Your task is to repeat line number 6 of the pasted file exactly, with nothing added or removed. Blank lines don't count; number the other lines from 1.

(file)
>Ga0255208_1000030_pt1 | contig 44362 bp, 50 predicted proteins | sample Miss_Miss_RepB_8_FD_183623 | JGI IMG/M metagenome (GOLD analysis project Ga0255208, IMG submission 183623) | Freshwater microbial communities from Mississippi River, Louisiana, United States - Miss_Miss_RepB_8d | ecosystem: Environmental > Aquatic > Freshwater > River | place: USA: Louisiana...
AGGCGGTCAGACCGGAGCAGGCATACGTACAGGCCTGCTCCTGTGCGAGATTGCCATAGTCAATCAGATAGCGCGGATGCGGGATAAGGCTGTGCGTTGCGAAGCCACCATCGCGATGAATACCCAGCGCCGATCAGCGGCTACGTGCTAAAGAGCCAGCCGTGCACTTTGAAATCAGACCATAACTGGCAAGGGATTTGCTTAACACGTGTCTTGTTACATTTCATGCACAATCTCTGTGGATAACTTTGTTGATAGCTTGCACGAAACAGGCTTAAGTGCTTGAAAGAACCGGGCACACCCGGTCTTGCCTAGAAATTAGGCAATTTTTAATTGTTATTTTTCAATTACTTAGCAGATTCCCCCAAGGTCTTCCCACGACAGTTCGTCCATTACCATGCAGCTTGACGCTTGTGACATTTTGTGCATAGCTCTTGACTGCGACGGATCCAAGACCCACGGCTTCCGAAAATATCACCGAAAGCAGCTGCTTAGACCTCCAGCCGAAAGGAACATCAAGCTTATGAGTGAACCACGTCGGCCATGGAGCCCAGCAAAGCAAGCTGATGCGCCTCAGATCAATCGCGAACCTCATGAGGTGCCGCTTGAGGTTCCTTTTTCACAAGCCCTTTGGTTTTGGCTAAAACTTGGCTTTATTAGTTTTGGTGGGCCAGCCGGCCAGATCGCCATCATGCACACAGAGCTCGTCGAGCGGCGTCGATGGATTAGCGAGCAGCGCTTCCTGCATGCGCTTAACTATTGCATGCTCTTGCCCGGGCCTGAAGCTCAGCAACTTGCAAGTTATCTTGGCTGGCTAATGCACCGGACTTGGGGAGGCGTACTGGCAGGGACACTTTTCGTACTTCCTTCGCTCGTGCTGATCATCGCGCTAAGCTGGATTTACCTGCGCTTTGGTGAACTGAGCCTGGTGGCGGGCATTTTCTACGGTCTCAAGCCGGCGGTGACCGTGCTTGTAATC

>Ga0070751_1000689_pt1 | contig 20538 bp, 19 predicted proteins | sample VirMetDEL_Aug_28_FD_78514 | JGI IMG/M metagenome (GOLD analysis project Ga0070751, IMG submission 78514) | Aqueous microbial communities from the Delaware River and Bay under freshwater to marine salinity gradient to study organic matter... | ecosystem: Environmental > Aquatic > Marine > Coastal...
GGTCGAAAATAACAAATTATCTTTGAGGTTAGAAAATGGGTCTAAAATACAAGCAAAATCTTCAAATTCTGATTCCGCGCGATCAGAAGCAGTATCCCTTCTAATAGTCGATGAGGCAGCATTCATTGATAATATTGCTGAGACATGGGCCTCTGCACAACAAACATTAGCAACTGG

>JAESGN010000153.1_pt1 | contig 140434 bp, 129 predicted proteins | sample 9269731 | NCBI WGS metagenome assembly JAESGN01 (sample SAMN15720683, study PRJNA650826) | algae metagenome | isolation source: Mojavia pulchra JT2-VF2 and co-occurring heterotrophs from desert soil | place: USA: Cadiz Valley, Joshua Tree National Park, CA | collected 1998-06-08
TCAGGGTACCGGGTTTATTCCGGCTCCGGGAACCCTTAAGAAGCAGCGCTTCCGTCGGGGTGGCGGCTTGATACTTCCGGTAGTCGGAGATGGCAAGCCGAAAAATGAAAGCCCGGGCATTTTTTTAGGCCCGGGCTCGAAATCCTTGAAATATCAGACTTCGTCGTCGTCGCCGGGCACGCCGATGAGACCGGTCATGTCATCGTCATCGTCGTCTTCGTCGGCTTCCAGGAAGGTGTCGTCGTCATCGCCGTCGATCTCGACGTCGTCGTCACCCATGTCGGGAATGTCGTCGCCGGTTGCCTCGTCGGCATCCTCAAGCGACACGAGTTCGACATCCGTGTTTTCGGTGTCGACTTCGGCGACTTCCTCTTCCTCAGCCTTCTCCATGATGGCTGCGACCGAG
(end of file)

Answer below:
TCAGGGTACCGGGTTTATTCCGGCTCCGGGAACCCTTAAGAAGCAGCGCTTCCGTCGGGGTGGCGGCTTGATACTTCCGGTAGTCGGAGATGGCAAGCCGAAAAATGAAAGCCCGGGCATTTTTTTAGGCCCGGGCTCGAAATCCTTGAAATATCAGACTTCGTCGTCGTCGCCGGGCACGCCGATGAGACCGGTCATGTCATCGTCATCGTCGTCTTCGTCGGCTTCCAGGAAGGTGTCGTCGTCATCGCCGTCGATCTCGACGTCGTCGTCACCCATGTCGGGAATGTCGTCGCCGGTTGCCTCGTCGGCATCCTCAAGCGACACGAGTTCGACATCCGTGTTTTCGGTGTCGACTTCGGCGACTTCCTCTTCCTCAGCCTTCTCCATGATGGCTGCGACCGAG